I have lots of thoughts on my mind, but first is WHY is One Care resistant to open meetings, other than for personnel issues, etc.? I am Medicare, and a not so happy client of One Care. It is managed care! For those that aren’t aware of what managed care really entails, I’ll try to (briefly) explain, although it is not a simple explanation. The bottom line is that the doctors are compensated for ordering/performing the least amount of exams/procedures possible. Therefore, “based on the quality of care they provide, not quantity of procedures performed”. I am NOT saying that the doctors should order lots of tests, etc., BUT that should not mean they aren’t allowed to order (once) routine tests during an annual exam. Performing basic tests sometimes reveal health issues that would not present symptoms until treatment might not be effective. I consider basic evaluations to be part of preventive care, but the hierarchy of One Care do not agree with me. I have attempted to discuss it with them in the past. I have not had a chest X-ray for at least 10 years, and I was a smoker, so I will have to present with a “chronic cough, etc.” to (maybe) have a chest X-ray ordered, BTW- I am also a (retired) nurse, so I do know a bit about “Healthcare 101”. I have also dealt with managed care, ie. HMOs, professionally, in the past, but that that is yet another long story. I would be more than happy to discuss further, if any folks involved so desire. Yes-I’m VERY passionate about this subject!

  • James Rude

    Bad precedent if allowed. One Care is a private corporation and if this practice extents to this particular organization, what keeps it from applying to all private corporations that have contracts with public funding sources?
    Also, a Board meeting should be allowed to take place in such a way that open and free discussions can occur among Board members without concern about trying to censor what is being said in fear that something will taken out of context, be highly susceptible to distortion, and open to special interest group manipulation.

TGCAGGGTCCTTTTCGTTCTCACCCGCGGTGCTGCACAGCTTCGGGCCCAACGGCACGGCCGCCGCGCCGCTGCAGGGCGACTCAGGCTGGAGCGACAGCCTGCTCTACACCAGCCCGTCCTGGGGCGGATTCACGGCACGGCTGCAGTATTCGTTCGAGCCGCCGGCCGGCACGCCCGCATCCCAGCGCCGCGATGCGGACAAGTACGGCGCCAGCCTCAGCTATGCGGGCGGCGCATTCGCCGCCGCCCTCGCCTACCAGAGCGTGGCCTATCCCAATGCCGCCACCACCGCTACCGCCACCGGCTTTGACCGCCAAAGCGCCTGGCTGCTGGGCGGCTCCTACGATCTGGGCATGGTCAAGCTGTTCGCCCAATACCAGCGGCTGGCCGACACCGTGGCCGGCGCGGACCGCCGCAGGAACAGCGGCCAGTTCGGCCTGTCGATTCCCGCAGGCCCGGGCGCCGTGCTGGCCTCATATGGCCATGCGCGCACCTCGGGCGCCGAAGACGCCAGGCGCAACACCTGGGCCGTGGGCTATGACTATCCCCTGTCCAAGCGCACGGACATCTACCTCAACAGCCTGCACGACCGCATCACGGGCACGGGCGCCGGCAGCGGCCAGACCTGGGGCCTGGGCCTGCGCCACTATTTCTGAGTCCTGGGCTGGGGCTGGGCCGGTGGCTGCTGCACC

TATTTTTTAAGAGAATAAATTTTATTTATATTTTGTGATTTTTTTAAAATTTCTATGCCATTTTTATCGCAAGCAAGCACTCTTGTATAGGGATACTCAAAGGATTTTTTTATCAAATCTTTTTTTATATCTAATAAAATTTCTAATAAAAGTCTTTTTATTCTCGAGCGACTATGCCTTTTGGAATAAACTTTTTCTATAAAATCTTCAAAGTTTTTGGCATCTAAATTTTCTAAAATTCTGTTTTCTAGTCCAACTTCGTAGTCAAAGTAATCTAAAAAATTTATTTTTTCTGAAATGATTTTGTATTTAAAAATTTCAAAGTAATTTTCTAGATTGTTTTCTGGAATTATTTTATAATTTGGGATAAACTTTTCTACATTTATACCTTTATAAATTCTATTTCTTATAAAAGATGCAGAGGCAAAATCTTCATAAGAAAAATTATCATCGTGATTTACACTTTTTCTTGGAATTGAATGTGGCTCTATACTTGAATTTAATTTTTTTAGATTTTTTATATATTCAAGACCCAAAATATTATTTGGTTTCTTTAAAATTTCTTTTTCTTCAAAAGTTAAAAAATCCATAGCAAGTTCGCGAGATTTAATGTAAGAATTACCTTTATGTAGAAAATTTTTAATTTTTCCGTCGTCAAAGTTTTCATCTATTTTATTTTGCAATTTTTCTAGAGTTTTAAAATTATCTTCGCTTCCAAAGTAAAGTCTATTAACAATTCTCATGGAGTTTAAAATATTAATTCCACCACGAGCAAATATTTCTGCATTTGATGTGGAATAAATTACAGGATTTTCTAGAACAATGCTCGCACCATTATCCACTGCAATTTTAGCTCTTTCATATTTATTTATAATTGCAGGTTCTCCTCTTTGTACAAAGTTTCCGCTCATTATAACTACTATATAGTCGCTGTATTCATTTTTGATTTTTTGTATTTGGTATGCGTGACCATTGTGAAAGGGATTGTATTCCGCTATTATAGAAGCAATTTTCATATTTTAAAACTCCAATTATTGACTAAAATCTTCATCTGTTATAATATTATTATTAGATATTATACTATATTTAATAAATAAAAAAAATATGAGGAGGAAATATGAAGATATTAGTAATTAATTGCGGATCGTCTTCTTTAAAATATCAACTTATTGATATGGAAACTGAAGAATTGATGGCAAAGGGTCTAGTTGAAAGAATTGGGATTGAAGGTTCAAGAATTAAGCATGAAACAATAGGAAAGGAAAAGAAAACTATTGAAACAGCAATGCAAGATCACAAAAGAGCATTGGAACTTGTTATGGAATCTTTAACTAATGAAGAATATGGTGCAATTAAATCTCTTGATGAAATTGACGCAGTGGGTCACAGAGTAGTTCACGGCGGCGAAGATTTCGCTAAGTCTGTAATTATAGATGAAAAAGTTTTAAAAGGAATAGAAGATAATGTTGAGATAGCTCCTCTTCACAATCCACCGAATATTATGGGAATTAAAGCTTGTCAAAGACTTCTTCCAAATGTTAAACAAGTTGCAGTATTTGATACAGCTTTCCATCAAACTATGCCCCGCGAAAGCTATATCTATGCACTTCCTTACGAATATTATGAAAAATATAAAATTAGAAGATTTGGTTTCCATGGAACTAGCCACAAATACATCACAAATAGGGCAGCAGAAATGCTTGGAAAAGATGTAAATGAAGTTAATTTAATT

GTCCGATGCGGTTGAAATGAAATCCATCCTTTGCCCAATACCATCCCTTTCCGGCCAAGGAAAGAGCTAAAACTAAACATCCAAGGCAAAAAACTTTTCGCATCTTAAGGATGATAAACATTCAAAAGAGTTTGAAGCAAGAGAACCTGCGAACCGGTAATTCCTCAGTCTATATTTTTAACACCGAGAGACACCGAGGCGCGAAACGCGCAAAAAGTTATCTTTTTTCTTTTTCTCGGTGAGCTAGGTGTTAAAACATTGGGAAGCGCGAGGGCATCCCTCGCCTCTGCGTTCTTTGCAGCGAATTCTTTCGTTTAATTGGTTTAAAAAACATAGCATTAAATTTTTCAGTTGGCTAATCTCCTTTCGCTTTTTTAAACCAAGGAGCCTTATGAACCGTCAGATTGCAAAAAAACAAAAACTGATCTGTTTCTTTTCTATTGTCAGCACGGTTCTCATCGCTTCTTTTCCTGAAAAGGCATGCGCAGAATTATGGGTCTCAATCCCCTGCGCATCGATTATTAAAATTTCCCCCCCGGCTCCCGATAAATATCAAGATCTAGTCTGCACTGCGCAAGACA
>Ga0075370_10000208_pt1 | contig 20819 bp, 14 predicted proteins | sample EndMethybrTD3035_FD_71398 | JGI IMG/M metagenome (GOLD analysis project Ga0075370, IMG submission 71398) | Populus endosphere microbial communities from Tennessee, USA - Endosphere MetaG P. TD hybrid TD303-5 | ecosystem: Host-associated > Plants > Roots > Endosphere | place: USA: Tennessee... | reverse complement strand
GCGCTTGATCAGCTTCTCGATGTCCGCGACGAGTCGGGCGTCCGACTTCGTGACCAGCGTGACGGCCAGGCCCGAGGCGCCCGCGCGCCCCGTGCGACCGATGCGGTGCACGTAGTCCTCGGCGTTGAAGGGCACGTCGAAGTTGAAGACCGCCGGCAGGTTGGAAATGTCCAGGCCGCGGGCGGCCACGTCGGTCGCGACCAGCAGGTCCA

Disciplinary issues, performance management and compensation practice, hiring decision, risk management issues, positions to taken on lawsuits, etc. are frequent discussed at Board and Board committee meetings and are inappropriate for open forums. Unlike public boards whose members are ofter representatives from special interest or geographic areas, Private Boards are made up of people who act as consultants to senior management insuring the overall linkage of mission, strategy and overall performance of the enterprise.

    • Louis Meyers, M.D.

      And again I would remind everyone that those “private consultants” you mentioned will be expensive and will be paid with tax dollars.

  • Neil Johnson

    While we worry about the open meetings that largest, strongest, most influential monopoly Vermont has ever created will not only be in charge of our health, but one of the largest swaths of money ever done. There will be no other choice for Vermonters on health care. Your raises for the next 10 years will all be taken by health care expenses like the last 10 years.

    We actually have the answer, it’s called captive insurance. We’d be able to cut our costs in half, or better, like every other industrialized nation. Instead we’ll have free health care where they do multiple x-rays for your visit about your cold, and we’ll all wonder why our rates are so high…..it’s all an inside deal.

  • sharon gutwin

    If One Care accepts any taxpayer money, it should have OPEN meetings. “Being transparent” has very little meaning to the Medical Center. If One Care wants to run like a private business, then have them run 100% on their own dollar, like all other private businesses. But, if we really care to encourage innovation and lower rates in health care, we must dismantle the monopoly.

  • walter carpenter

    “If One Care wants to run like a private business, then have them run 100% on their own dollar, like all other private businesses.”

    Good point, Sharon

  • Dianne Swafford

    What are they afraid that the public will find out ???